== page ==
One of the areas I track very closely on a regular basis is activist campaigns. Activist investors do not always win the day, but when they do the returns can be quite high. In the small bank area, we have always been aware of the influence of activists and the excess returns they create. There are a few interesting campaigns going on right now in the industry.
I sold my Banc of California (BANC) last year, when the price to book multiples got too high for my taste, but the stock is attracting more attention from its larger investors. I may have to jump back into the stock on further weakness. PL Capital has had an activist stake since 2014 and has asked on several occasions for an investigation into the bank's corporate governance policies and potential improprieties by management and board members. The activist firm has 6.9% of the stock and last month announced it would be nominating tow members to the board.
Now it has some company. Legion Partners Asset Management and the California State Teachers Retirement System have combined to accumulate 6.3% of the bank and expressed "serious concerns with the Issuer's corporate governance, including the extent of related party transactions that appear, to the Reporting Persons, to be largely unchecked by the Issuer's independent directors. In the Reporting Persons' view, such related party transactions evidence substandard corporate governance and make the Reporting Persons question whether the Issuer's Board of Directors (the "Board") is making decisions for the benefit of insiders rather than for the benefit of all stockholders." The filing also noted that the stock is undervalued compared to its peers and has badly underperformed. They want the bank to add some new directors and hire an independent financial advisor.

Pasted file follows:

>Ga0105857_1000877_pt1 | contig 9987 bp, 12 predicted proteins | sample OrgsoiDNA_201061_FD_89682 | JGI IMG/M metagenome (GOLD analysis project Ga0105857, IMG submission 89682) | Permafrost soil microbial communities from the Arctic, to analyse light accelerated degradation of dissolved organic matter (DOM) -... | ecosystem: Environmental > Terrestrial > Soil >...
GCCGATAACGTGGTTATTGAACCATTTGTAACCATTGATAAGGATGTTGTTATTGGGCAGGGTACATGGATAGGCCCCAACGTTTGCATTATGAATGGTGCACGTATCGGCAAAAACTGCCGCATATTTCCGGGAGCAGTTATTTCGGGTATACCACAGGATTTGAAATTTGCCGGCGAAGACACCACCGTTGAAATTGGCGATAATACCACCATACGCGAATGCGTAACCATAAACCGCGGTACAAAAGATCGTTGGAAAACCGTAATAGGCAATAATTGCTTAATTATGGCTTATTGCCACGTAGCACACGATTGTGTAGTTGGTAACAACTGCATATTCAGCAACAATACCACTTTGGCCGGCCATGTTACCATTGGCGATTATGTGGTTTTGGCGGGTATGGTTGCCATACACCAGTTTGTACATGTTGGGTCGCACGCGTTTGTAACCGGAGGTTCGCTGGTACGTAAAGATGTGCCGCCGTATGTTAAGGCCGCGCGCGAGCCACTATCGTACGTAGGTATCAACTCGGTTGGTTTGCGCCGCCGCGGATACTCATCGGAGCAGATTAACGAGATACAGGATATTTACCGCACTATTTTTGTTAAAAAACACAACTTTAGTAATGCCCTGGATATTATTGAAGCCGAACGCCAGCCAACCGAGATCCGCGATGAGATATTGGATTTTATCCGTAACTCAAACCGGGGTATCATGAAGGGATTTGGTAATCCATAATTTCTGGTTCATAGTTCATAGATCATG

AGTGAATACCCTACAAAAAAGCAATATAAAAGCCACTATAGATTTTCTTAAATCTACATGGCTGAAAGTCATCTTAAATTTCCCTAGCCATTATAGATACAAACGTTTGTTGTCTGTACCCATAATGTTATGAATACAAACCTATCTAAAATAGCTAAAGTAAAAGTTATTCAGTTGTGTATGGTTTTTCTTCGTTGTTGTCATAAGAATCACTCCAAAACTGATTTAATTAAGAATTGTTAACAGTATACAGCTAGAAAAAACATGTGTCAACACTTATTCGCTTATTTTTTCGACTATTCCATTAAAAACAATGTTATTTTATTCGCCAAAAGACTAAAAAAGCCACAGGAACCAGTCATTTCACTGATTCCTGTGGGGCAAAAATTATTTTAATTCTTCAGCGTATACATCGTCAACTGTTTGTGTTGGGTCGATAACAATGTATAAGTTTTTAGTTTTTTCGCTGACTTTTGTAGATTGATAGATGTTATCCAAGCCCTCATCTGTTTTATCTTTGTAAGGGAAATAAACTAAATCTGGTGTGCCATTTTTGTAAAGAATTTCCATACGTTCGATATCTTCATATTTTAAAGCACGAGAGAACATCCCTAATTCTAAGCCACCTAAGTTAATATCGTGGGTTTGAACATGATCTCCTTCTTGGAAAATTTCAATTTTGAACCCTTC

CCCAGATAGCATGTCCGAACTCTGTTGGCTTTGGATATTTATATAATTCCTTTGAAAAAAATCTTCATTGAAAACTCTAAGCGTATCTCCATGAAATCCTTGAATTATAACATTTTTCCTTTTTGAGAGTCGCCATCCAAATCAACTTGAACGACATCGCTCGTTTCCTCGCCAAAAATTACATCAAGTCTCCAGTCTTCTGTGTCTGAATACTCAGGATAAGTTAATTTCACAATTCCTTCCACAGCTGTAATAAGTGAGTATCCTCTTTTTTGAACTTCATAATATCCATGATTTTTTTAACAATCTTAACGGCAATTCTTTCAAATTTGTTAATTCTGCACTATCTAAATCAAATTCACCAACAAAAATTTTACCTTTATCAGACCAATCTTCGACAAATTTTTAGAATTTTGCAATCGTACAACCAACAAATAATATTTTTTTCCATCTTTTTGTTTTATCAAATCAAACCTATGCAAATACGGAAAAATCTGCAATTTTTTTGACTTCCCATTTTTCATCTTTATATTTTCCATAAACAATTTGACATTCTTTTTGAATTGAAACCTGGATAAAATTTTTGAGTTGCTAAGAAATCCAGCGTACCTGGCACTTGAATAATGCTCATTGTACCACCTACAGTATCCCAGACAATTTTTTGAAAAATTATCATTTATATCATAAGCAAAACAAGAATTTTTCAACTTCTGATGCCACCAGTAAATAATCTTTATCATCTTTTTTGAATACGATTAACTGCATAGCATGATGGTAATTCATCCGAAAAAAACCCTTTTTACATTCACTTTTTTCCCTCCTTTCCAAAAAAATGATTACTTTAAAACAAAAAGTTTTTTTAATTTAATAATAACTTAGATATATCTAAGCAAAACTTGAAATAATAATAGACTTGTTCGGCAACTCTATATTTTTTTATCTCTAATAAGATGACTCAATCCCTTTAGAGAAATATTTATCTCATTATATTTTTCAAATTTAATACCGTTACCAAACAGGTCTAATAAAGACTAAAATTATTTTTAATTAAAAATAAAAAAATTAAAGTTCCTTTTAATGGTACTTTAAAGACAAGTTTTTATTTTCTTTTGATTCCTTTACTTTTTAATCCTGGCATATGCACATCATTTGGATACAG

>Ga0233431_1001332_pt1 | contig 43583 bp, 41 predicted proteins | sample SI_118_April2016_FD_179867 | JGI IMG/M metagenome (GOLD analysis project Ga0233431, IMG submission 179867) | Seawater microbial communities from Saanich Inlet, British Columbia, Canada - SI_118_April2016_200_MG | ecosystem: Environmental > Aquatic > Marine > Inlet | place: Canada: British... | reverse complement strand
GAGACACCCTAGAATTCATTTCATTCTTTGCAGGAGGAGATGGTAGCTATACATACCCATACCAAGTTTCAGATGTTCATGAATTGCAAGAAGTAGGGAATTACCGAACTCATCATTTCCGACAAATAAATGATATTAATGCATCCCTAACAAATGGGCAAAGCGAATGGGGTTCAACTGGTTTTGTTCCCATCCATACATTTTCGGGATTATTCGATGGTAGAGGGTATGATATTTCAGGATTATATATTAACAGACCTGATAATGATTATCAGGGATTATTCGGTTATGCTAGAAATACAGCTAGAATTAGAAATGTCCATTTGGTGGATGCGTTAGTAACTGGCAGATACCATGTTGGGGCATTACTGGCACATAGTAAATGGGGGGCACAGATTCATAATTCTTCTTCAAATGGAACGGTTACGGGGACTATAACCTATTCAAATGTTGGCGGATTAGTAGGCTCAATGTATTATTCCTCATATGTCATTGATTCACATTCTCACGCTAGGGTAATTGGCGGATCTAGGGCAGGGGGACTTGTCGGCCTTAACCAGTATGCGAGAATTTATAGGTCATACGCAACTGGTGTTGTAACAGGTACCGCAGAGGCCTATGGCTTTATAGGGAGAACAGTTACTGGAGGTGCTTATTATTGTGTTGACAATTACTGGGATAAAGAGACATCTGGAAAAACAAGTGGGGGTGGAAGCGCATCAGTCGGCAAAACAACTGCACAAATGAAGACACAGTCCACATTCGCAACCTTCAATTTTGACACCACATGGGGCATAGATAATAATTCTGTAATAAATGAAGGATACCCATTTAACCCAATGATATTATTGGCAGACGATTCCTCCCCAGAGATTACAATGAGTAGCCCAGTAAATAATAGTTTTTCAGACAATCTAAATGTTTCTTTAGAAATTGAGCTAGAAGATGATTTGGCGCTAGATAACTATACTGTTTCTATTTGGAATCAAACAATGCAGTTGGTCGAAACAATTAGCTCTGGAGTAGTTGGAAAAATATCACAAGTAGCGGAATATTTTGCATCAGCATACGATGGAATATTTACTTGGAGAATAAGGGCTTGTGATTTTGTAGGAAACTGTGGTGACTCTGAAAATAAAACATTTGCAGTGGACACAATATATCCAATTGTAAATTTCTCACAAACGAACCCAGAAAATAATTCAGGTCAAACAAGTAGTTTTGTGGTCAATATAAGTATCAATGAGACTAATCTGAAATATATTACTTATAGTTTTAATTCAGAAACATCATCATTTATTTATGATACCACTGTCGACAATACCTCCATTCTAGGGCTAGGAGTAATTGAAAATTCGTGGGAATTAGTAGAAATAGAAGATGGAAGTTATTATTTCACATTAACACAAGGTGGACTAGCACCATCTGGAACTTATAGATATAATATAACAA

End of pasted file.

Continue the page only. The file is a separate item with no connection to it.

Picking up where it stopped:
They also want the bank to form a special committee to consider all strategic alternatives, including a sale. Using my dull pencil, it looks to me like the bank would be worth somewhere between 50% and 100% more than the current stock price in a takeover. I haven't jumped back in just yet, but on any further price weakness, that will change.
There is a fascinating quarrel going on between Joseph Stilwell and HopFed Bancorp (HFBC) . The directors at HopFed sent Mr. Stilwell a letter expressing disappointment that his firm's representative had not taken the bank up on an invitation to meet with CEO John Peck and attempt to work out their differences. They said in the letter: "We acknowledge our Company has work to do, and we are confident HopFed is headed in the right direction. But these misguided personal attacks at a minimum distract our management team and the Board of Directors, taking away from the important work of enhancing shareholder value. Mr. Peck has our full support. We stand behind him and our management team. At the same time, we welcome constructive dialogue as we strive to improve our company."
They made reference to the fact that the bank has been able to grow assets since Mr. Peck took over. The letter noted that the bank increased from $230.0 million in total assets in 2000 to total assets of $871.9 million today. That is an increase of 279% under Mr. Peck's leadership.
Mr. Stilwell is known for sharp letters to bank boards and management, and his reply did not disappoint. He wrote to the directors saying: "I'll address the items from your letter in the order you raised them. First, you seem to be misinformed regarding Megan Parisi's exchanges with John Peck. To elaborate on Megan's refusal to meet without first hearing Mr. Peck's proposal(s): we've been offered 'greenmail' by Mr. Peck twice -- which is once more than we're used to, and we found that distasteful, nay, offensive. Megan was trying to avoid another meeting where Mr. Peck offered us 'greenmail' again, and given our experience with Mr. Peck, I believe she made a fair demand before meeting. "
"Second, any fool can grow a bank substantially in asset size over 16 years. The fact that you equate asset size to 'enhancing long-term shareholder value' -- as opposed to per share book value or per share earnings or return on equity or return on assets -- is perhaps why you don't understand what a truly poor job Mr. Peck has been doing."
He has been calling for a sale of the bank for some time. Once again, my quick, dull pencil calculation indicates an upside of at least 50% in a deal. The bank's proximity to the red-hot Nashville market could make it a very attractive target if it were put on the block. I own this and I think you can buy the stock here, as the shareholder list contains other bank stock activists and specialists who are likely to vote for a sale if push comes to shove -- and with Mr. Stilwell, it often does.